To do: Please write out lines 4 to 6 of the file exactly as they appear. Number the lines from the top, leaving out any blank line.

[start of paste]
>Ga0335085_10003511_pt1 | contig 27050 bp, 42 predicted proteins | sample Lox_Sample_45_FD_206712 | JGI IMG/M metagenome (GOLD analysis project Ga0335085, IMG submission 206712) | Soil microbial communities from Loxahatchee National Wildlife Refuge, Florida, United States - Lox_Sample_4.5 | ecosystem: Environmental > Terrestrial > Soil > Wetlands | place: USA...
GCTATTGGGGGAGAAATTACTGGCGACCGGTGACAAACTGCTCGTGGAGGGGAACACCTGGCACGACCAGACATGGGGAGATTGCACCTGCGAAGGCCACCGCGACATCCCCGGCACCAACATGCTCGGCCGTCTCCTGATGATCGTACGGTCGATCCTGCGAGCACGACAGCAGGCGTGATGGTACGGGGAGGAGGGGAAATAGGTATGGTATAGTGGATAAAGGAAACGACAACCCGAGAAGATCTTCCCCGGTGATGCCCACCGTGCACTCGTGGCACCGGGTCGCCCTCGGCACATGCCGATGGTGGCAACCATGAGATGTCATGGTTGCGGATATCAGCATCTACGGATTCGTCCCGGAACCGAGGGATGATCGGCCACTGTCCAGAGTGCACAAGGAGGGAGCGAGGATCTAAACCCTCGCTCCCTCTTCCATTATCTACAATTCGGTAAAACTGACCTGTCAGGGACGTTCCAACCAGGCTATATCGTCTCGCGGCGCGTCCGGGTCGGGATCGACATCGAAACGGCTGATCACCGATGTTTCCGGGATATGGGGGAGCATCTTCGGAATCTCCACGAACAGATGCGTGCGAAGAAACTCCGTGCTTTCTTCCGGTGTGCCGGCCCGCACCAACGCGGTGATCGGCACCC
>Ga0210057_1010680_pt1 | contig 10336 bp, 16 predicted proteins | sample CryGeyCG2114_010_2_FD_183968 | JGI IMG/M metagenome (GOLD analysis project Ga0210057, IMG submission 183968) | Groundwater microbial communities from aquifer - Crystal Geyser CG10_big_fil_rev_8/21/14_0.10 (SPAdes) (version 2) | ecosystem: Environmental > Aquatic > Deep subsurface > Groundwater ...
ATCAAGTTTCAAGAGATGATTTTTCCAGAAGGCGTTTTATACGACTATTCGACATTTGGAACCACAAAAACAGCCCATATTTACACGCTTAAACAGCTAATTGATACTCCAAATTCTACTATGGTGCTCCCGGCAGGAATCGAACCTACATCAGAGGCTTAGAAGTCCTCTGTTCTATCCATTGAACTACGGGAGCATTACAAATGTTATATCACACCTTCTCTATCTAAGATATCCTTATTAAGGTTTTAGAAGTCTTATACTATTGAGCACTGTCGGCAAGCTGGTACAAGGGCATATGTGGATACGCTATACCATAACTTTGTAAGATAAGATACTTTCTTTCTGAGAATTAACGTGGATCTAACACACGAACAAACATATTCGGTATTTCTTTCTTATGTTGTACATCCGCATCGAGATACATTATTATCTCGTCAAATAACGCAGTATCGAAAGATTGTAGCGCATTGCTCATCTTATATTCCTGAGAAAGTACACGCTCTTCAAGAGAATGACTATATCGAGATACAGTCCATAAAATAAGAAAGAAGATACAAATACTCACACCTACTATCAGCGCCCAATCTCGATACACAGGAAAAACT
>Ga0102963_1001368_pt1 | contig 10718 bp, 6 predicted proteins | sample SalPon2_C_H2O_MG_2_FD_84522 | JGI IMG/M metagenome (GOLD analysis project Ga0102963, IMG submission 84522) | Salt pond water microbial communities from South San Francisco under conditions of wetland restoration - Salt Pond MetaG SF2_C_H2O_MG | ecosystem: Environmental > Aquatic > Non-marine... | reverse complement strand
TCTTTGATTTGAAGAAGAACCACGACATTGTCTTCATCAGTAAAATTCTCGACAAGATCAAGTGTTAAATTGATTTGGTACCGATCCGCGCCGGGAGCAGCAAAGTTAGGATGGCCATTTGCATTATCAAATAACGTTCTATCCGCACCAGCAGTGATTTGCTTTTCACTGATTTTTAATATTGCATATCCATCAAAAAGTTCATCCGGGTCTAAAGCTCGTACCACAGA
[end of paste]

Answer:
ATCAAGTTTCAAGAGATGATTTTTCCAGAAGGCGTTTTATACGACTATTCGACATTTGGAACCACAAAAACAGCCCATATTTACACGCTTAAACAGCTAATTGATACTCCAAATTCTACTATGGTGCTCCCGGCAGGAATCGAACCTACATCAGAGGCTTAGAAGTCCTCTGTTCTATCCATTGAACTACGGGAGCATTACAAATGTTATATCACACCTTCTCTATCTAAGATATCCTTATTAAGGTTTTAGAAGTCTTATACTATTGAGCACTGTCGGCAAGCTGGTACAAGGGCATATGTGGATACGCTATACCATAACTTTGTAAGATAAGATACTTTCTTTCTGAGAATTAACGTGGATCTAACACACGAACAAACATATTCGGTATTTCTTTCTTATGTTGTACATCCGCATCGAGATACATTATTATCTCGTCAAATAACGCAGTATCGAAAGATTGTAGCGCATTGCTCATCTTATATTCCTGAGAAAGTACACGCTCTTCAAGAGAATGACTATATCGAGATACAGTCCATAAAATAAGAAAGAAGATACAAATACTCACACCTACTATCAGCGCCCAATCTCGATACACAGGAAAAACT
>Ga0102963_1001368_pt1 | contig 10718 bp, 6 predicted proteins | sample SalPon2_C_H2O_MG_2_FD_84522 | JGI IMG/M metagenome (GOLD analysis project Ga0102963, IMG submission 84522) | Salt pond water microbial communities from South San Francisco under conditions of wetland restoration - Salt Pond MetaG SF2_C_H2O_MG | ecosystem: Environmental > Aquatic > Non-marine... | reverse complement strand
TCTTTGATTTGAAGAAGAACCACGACATTGTCTTCATCAGTAAAATTCTCGACAAGATCAAGTGTTAAATTGATTTGGTACCGATCCGCGCCGGGAGCAGCAAAGTTAGGATGGCCATTTGCATTATCAAATAACGTTCTATCCGCACCAGCAGTGATTTGCTTTTCACTGATTTTTAATATTGCATATCCATCAAAAAGTTCATCCGGGTCTAAAGCTCGTACCACAGA